Pittington, Co. Durham (†Durham) c.1175-1200
Scenes from the Life of St Cuthbert
St Cuthbert (c.634-687), a native Englishman and monk who eventually became prior and later bishop of Lindisfarne is by far the most famous saint of northern England. This is the sole surviving set of paintings (hearsay evidence suggests that there were once many more) in this church, and indeed, Durham cathedral apart, in county Durham. (I would be happy to be proved wrong on this, so please contact me if you know of any others). They are in the splays of a window at the west end of the church.
At the right is a complete view of the window aperture and its splays. In the centre of the arch, above the aperture, is some very elaborate foliated scrollwork which may be intended symbolically for vines – it resembles quite closely the detail below the figure of a prophet at Little Easton. This kind of beautifully controlled, flowing detail is typical of very high quality early decorative work.
The enlarged detail at the left below shows the scene in the left-hand splay of the window, where Cuthbert is consecrated bishop (Cuthbert is the tonsured figure kneeling at the left, having the holy oil poured over his head by Archbishop Theodore). The crowned man at the far right of the scene is probably King Egfrith of Northumbria, who was present at the consecration in York.
More than any others in the English parish church, it seems to me, the Pittington paintings show the final achievement of a fully English Romanesque style, short-lived as this turned out to be. The eyes are large and basically almond in shape, but the figures have lost the remote and rather chilly icon-like quality found in so much Continental Byzantine art. The only possible comparison is with the contemporary painting of St Cuthbert at Durham cathedral, and for once the similarities are so marked that it seems safe to say that the same hand painted them both. Pittington is only a few miles from Durham city.
At the right is the painting in the right-hand splay of the window, the only depiction known to me of St Cuthbert’s vision at the table of Abbess Aelfleda of Whitby, a close friend whom he visited more than once. The story behind this narrative painting is in Bede’s Life of Cuthbert, and a version of it can be found in Chapter XXXIV of the Medieval Sourcebook.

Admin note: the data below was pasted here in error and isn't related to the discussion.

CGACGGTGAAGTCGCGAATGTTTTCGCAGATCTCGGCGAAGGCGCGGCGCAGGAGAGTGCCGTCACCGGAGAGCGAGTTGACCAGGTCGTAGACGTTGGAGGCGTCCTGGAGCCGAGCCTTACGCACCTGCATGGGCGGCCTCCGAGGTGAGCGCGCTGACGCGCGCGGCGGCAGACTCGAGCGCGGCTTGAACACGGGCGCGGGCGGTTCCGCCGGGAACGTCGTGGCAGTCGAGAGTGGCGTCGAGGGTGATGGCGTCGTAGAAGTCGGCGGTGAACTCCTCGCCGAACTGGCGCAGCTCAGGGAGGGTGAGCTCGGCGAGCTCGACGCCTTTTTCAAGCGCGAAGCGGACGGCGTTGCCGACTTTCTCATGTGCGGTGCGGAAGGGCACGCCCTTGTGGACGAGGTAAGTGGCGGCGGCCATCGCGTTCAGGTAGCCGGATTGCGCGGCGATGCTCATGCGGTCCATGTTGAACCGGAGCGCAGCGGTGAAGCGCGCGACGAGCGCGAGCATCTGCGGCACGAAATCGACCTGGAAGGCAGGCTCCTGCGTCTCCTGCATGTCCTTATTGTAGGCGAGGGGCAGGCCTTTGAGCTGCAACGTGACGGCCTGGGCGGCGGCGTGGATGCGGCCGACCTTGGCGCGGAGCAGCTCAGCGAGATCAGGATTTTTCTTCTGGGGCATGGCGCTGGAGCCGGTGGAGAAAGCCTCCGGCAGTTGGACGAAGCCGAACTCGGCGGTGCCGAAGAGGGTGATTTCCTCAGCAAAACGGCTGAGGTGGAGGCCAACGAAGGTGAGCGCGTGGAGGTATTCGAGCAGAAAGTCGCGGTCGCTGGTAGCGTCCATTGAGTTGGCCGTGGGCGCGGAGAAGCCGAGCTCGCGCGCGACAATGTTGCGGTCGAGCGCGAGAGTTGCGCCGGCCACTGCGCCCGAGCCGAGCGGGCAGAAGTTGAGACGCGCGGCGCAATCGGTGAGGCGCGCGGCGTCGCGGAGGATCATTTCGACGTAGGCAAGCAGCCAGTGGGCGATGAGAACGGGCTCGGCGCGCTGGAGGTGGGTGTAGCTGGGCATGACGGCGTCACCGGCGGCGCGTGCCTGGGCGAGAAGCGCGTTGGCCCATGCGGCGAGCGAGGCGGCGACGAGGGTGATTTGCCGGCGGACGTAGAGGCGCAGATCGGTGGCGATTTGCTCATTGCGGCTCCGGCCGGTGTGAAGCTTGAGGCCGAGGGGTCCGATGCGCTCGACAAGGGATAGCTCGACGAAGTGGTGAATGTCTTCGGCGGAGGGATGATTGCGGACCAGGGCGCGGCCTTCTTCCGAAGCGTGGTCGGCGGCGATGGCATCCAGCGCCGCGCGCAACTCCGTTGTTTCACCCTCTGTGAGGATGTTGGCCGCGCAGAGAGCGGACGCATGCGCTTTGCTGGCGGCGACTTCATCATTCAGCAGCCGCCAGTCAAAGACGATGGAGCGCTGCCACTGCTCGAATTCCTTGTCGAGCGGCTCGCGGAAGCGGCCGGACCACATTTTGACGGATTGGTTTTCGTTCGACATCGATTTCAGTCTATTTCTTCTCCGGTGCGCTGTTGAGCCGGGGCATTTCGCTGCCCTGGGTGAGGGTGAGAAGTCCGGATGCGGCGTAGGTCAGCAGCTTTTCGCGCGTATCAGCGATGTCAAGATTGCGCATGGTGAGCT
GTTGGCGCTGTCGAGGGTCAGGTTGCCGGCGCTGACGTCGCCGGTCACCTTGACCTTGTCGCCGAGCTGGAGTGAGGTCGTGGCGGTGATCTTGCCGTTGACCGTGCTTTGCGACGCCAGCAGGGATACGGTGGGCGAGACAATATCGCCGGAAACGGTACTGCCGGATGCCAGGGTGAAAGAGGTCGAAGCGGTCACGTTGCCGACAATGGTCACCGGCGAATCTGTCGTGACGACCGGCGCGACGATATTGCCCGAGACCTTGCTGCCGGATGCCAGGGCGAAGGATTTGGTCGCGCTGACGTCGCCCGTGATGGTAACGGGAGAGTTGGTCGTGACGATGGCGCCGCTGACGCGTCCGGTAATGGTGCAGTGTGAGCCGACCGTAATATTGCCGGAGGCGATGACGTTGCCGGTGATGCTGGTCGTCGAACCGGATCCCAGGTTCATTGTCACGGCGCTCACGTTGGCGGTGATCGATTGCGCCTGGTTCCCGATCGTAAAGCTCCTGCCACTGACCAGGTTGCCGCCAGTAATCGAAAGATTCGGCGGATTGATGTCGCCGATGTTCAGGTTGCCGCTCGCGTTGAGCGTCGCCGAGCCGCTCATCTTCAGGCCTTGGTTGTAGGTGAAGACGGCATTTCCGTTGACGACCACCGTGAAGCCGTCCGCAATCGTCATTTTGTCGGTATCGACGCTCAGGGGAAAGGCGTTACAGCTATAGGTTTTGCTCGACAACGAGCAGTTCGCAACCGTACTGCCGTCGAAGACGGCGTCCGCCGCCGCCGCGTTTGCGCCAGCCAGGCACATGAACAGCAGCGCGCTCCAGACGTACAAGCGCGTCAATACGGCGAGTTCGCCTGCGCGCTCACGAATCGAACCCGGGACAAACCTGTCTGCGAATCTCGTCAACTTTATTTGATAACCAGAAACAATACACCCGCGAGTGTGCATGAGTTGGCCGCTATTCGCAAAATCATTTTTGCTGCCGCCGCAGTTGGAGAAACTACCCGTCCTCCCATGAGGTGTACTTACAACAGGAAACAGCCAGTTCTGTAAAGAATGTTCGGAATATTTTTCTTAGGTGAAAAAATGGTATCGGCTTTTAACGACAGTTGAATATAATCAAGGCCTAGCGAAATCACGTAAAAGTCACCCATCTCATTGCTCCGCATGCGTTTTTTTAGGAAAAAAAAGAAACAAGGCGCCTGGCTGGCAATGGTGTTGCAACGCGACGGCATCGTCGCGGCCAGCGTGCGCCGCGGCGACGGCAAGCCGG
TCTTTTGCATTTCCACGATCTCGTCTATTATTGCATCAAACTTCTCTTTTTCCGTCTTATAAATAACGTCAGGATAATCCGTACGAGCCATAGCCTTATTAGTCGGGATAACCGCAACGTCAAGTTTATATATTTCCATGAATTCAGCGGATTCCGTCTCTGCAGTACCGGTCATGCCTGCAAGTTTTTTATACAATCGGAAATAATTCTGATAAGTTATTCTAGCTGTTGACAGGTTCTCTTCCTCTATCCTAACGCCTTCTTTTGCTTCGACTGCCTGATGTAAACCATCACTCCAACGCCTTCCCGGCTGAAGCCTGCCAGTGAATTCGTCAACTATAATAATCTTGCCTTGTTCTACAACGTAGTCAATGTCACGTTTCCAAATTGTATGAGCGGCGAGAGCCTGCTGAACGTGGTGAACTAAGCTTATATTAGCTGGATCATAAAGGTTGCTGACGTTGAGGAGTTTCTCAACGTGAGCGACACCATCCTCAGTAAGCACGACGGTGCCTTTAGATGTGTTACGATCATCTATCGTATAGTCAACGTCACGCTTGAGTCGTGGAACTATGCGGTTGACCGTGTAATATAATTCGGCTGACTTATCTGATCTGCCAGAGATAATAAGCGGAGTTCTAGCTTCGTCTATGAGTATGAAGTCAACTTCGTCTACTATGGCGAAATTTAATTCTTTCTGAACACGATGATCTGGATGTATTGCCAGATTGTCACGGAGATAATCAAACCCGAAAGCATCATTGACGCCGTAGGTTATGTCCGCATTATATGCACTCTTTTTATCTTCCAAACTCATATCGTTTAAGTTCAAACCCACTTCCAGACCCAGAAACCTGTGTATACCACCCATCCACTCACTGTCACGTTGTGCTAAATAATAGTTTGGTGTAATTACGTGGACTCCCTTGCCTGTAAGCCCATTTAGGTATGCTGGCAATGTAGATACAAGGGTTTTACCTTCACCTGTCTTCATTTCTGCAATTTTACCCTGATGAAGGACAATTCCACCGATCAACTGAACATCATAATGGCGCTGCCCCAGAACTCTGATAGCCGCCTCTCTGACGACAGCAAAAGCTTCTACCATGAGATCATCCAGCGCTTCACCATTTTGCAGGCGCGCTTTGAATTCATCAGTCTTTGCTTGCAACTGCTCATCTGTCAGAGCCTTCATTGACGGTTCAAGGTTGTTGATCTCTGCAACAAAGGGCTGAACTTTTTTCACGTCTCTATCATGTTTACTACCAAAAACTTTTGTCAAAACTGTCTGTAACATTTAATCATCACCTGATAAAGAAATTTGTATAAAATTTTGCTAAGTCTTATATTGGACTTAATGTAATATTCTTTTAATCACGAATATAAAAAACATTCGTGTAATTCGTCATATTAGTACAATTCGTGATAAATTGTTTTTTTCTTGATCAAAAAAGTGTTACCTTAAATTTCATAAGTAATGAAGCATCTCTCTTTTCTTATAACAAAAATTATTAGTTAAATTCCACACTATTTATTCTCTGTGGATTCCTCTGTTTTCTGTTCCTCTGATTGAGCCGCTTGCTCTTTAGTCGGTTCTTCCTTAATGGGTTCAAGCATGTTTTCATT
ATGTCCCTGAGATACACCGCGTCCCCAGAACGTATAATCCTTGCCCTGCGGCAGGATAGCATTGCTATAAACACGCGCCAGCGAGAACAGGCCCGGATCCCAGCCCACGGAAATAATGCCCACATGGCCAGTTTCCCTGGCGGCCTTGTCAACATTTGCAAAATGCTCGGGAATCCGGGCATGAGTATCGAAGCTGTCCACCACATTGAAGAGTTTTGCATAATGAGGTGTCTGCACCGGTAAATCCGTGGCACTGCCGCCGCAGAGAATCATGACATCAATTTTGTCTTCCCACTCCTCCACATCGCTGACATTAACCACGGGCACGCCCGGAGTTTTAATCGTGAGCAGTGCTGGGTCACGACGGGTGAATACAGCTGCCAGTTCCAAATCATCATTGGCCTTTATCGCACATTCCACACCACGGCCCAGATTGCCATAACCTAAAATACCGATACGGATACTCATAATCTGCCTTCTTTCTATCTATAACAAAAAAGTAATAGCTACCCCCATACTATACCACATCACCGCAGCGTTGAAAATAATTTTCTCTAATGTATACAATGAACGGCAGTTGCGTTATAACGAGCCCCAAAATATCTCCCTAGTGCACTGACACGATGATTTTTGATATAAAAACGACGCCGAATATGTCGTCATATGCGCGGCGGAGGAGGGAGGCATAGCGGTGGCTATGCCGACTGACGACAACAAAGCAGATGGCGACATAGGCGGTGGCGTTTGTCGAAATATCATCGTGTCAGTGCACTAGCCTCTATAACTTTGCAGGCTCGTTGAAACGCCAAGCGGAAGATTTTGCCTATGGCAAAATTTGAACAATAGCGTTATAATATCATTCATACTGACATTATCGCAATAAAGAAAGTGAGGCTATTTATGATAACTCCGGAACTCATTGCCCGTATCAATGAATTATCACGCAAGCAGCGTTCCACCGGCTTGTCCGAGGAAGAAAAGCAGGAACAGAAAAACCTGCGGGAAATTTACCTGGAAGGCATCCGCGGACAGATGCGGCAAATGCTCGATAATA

Cuthbert, who had by this time become Bishop of Lindisfarne, and Aelfleda met on this occasion on Coquet island off the coast of Northumberland. The photograph shows the moment when, eating at Aelfleda’s table, the knife fell from his hand as he saw in a vision ‘the soul of a holy man’ being taken to Heaven. There is more scrollwork at the top of this painting, and below that the holy man’s soul painted as a small figure lying horizontally across the space, head at the right, legs in the air and one hand extended downwards. The saint’s story relates that at that moment, a messenger came in with the news that one of Aelfleda’s servants had fallen to his death from a tree.
This messenger is the young man in a light brown tunic at the far right of the scene, his hand on the table, speaking to Aelfleda, who wears a green veil around her head and raises her right hand from the table in shock. A tall man, also in brown, stands behind, and then comes Cuthbert in a red cloak, his left hand gripping the edge of the table as the truth of his vision is confirmed. The table is set with a fish on a dish, a cup for wine or other drink, and bread. The draped table and the robes of those sitting at it show the elegantly looping ‘dampfold’ modelling characteristic of the best Romanesque painting. The frozen moment is beautifully captured in an anonymous masterpiece that is in no way inferior to the paintings in Durham cathedral, or indeed anywhere else in England at this period.
A contemporary of Cuthbert, the monk and hagiologist Reginald of Durham declared that the three most popular saints in England were Cuthbert, Edmund and Etheldreda. All three had bodies found to be incorrupt long after their deaths, a phenomenon always regarded as a sign of great sanctity in the Middle Ages. Given the sheer quality of these paintings, it is a great pity that none of the others said to have been at Pittington have survived.
Website for St Laurence, Pittington